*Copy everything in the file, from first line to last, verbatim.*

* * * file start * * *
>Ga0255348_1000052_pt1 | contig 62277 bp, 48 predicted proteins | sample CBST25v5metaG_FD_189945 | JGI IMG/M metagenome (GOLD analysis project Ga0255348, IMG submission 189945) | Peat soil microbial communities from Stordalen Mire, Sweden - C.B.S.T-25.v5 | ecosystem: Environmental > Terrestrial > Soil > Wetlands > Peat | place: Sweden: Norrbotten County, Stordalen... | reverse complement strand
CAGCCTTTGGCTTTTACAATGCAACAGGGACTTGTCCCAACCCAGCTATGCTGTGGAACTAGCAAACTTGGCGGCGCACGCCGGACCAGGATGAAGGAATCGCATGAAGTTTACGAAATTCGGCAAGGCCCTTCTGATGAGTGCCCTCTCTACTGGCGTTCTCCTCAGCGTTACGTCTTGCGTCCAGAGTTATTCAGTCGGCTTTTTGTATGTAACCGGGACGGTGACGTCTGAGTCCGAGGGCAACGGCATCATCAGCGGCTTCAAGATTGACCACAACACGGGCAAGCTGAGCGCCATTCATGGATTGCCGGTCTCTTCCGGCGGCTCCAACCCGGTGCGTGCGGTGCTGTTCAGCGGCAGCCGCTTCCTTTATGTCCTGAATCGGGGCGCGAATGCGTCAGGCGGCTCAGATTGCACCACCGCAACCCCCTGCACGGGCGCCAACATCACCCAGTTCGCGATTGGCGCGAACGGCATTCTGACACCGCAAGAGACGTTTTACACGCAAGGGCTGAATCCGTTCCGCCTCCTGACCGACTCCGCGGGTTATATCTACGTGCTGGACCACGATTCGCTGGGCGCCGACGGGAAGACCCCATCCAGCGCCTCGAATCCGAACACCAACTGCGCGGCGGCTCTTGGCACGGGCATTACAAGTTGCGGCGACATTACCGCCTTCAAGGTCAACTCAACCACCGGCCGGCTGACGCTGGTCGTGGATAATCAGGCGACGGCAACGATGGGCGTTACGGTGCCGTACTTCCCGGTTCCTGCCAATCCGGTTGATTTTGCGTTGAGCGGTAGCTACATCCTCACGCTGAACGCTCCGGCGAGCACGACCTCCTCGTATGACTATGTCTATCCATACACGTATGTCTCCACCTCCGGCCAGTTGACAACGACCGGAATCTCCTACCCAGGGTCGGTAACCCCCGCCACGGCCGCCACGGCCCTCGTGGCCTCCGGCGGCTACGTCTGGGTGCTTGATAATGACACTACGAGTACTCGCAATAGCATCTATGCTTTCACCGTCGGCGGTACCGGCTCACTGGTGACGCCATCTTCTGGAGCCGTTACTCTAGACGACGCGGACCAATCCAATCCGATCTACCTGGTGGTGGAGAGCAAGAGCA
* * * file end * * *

>Ga0255348_1000052_pt1 | contig 62277 bp, 48 predicted proteins | sample CBST25v5metaG_FD_189945 | JGI IMG/M metagenome (GOLD analysis project Ga0255348, IMG submission 189945) | Peat soil microbial communities from Stordalen Mire, Sweden - C.B.S.T-25.v5 | ecosystem: Environmental > Terrestrial > Soil > Wetlands > Peat | place: Sweden: Norrbotten County, Stordalen... | reverse complement strand
CAGCCTTTGGCTTTTACAATGCAACAGGGACTTGTCCCAACCCAGCTATGCTGTGGAACTAGCAAACTTGGCGGCGCACGCCGGACCAGGATGAAGGAATCGCATGAAGTTTACGAAATTCGGCAAGGCCCTTCTGATGAGTGCCCTCTCTACTGGCGTTCTCCTCAGCGTTACGTCTTGCGTCCAGAGTTATTCAGTCGGCTTTTTGTATGTAACCGGGACGGTGACGTCTGAGTCCGAGGGCAACGGCATCATCAGCGGCTTCAAGATTGACCACAACACGGGCAAGCTGAGCGCCATTCATGGATTGCCGGTCTCTTCCGGCGGCTCCAACCCGGTGCGTGCGGTGCTGTTCAGCGGCAGCCGCTTCCTTTATGTCCTGAATCGGGGCGCGAATGCGTCAGGCGGCTCAGATTGCACCACCGCAACCCCCTGCACGGGCGCCAACATCACCCAGTTCGCGATTGGCGCGAACGGCATTCTGACACCGCAAGAGACGTTTTACACGCAAGGGCTGAATCCGTTCCGCCTCCTGACCGACTCCGCGGGTTATATCTACGTGCTGGACCACGATTCGCTGGGCGCCGACGGGAAGACCCCATCCAGCGCCTCGAATCCGAACACCAACTGCGCGGCGGCTCTTGGCACGGGCATTACAAGTTGCGGCGACATTACCGCCTTCAAGGTCAACTCAACCACCGGCCGGCTGACGCTGGTCGTGGATAATCAGGCGACGGCAACGATGGGCGTTACGGTGCCGTACTTCCCGGTTCCTGCCAATCCGGTTGATTTTGCGTTGAGCGGTAGCTACATCCTCACGCTGAACGCTCCGGCGAGCACGACCTCCTCGTATGACTATGTCTATCCATACACGTATGTCTCCACCTCCGGCCAGTTGACAACGACCGGAATCTCCTACCCAGGGTCGGTAACCCCCGCCACGGCCGCCACGGCCCTCGTGGCCTCCGGCGGCTACGTCTGGGTGCTTGATAATGACACTACGAGTACTCGCAATAGCATCTATGCTTTCACCGTCGGCGGTACCGGCTCACTGGTGACGCCATCTTCTGGAGCCGTTACTCTAGACGACGCGGACCAATCCAATCCGATCTACCTGGTGGTGGAGAGCAAGAGCA